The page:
This story is a work of fiction. Names, characters, places and incidents are either the product of the author's imagination or are used fictitiously and any resemblance to actual persons living or dead, events or locales is entirely coincidental.
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I have to be the luckiest man in the world. I was in the grocery store picking up a few things I needed when on the way out I noticed the sign that the big lottery jackpot was up to $123 million. I'm usually not a gambler, but I thought what the heck, and bought five tickets for the drawing that night. I forgot about it until a few days later. I checked the newspaper and low and behold one of my five numbers was the sole winner!! I took the lump sum settlement which turned out to be $86 million and change.
By the way my name is Paul Jones and I am 50 years old and have been working for the same company for 30 years. I was a widower as my wife of 28 years had died of cancer about 18 months ago. I turned in my retirement papers the next day. I sat around the condo for a couple of days and kept asking myself, "What am I going to do with $86 million."
I was tired of condo living and decided I wanted a house with a little land around it. I contacted a friend of mine who was a real estate agent and ended up with a 6,000 square foot colonial style house with a master suite, five bedrooms, six and one half baths, gourmet kitchen living room dining room, den/office, media room, family/game room, 4 car garage, an indoor/outdoor pool, and a six stall stable on 40 acres, partially wooded. There was a two bedroom apartment over the garage with a separate entrance. I spent about 6 months redecorating and furnishing the house.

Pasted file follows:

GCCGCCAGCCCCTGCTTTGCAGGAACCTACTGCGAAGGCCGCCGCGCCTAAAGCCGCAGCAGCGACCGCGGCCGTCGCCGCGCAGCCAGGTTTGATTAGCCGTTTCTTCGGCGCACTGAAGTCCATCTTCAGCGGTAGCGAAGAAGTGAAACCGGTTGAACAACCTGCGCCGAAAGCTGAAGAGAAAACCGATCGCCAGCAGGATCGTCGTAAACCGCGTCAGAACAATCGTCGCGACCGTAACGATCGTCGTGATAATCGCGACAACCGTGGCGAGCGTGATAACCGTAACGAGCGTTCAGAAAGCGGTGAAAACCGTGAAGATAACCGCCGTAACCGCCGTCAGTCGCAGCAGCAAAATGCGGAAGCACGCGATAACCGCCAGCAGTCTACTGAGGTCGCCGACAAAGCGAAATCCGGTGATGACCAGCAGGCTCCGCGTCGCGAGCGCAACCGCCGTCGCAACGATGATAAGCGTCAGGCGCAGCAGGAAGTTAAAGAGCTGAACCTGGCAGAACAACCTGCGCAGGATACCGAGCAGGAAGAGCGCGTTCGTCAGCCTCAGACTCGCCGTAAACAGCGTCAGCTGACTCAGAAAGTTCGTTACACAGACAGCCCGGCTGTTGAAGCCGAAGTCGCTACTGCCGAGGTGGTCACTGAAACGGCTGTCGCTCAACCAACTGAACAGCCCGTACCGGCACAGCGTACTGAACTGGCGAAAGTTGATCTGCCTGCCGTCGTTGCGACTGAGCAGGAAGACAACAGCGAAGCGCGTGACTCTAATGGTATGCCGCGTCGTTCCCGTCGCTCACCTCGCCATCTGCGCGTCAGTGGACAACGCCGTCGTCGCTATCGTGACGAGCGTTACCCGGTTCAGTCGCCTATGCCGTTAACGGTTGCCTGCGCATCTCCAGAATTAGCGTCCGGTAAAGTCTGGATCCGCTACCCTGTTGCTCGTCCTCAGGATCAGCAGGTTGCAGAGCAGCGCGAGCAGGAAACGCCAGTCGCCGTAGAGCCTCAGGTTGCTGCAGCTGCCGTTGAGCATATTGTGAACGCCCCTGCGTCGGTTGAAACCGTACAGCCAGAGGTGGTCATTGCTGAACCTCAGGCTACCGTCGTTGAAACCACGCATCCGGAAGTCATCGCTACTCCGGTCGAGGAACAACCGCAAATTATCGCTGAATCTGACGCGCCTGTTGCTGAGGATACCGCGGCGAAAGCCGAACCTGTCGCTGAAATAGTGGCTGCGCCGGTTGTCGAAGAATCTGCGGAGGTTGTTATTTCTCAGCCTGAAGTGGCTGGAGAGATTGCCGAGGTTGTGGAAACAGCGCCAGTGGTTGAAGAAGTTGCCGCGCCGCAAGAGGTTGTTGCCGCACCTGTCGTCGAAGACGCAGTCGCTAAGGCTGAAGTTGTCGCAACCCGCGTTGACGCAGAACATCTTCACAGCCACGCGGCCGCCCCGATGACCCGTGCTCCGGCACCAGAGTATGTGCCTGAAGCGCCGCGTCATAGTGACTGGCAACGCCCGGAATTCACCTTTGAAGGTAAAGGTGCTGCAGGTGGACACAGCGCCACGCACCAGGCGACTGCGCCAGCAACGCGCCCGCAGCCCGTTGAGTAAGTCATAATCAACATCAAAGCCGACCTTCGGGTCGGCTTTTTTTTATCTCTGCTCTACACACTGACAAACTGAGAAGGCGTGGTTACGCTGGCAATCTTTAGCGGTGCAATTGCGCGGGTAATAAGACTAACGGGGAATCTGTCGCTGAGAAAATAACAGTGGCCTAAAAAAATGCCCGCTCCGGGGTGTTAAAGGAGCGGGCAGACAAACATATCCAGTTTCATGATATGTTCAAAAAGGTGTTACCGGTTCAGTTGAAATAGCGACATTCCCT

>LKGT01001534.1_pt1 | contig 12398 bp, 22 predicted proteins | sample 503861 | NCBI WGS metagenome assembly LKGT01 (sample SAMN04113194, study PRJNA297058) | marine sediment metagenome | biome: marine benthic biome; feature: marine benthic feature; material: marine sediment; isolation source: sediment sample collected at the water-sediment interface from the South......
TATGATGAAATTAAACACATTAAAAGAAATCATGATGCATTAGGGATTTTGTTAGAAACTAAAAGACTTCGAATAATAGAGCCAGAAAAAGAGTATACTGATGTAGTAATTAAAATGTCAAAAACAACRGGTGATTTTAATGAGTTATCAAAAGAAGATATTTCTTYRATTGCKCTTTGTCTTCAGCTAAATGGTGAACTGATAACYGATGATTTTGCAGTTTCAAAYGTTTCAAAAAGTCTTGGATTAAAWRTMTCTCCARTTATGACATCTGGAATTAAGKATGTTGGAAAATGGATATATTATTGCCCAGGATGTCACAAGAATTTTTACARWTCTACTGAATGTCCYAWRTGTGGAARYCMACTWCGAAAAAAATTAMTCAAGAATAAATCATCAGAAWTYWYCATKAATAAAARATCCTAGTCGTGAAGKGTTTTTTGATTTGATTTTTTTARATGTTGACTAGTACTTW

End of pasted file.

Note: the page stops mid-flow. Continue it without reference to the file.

After completing the house I wondered what I was going to do with myself next. I was reading the Sunday paper and came across an article about a priest who had a small church in the Spanish section of the city. In addition to handling his parish duties, he was helping a small rural village in Mexico, called San Pedro, which had no running water, sewer system, school or other facilities. He was asking for donations and had twice taken a group of volunteers from the city to San Pedro to do work around the village. Almost all of the residents were farmers working the land around the village barely eking out enough to live on. The children attended school in the same small building they used as a church.
I thought to myself, I'll never spend all of my money during my lifetime, so maybe I can help this village. I called the church and made an appointment to visit with Padre Juan Phillipe on the upcoming Friday. I arrived at the appointed time and was ushered into a small room the Padre used as an office. He came bustling in a few minutes later apologizing for being late. I told him not to worry as I had nothing but time on my hands. He was a small man who looked to be in his mid forties and seemed to be full of energy.
We began talking about his work in San Pedro which is located in southern Mexico on a small river. He told me his grandparents were originally from the village and that is why he chose that particular village. His father had left in his late teens to go to a larger city hoping to find work. He told me his father was successful in finding work and was able to send Juan and his siblings to college. Juan then attended a seminary in the United States. He told me the village consisted of approximately 150 men, women and children, all of whom were very, very poor.
I told him I had a little extra money and would be willing to donate enough to build a school for the children. He became elated and suggested I go with the next volunteer group which was leaving in about a month. I said I didn't know about that, but he pleaded with me saying that if I went along I could help out and actually see what my money was doing. I told him I would think about it and let him know in the next couple of days. I asked what he thought a school would cost and he said he would have to contact Padre Miguel in San Pedro and would work up some figures and let me know. We chatted for a few more minutes and I then took my leave.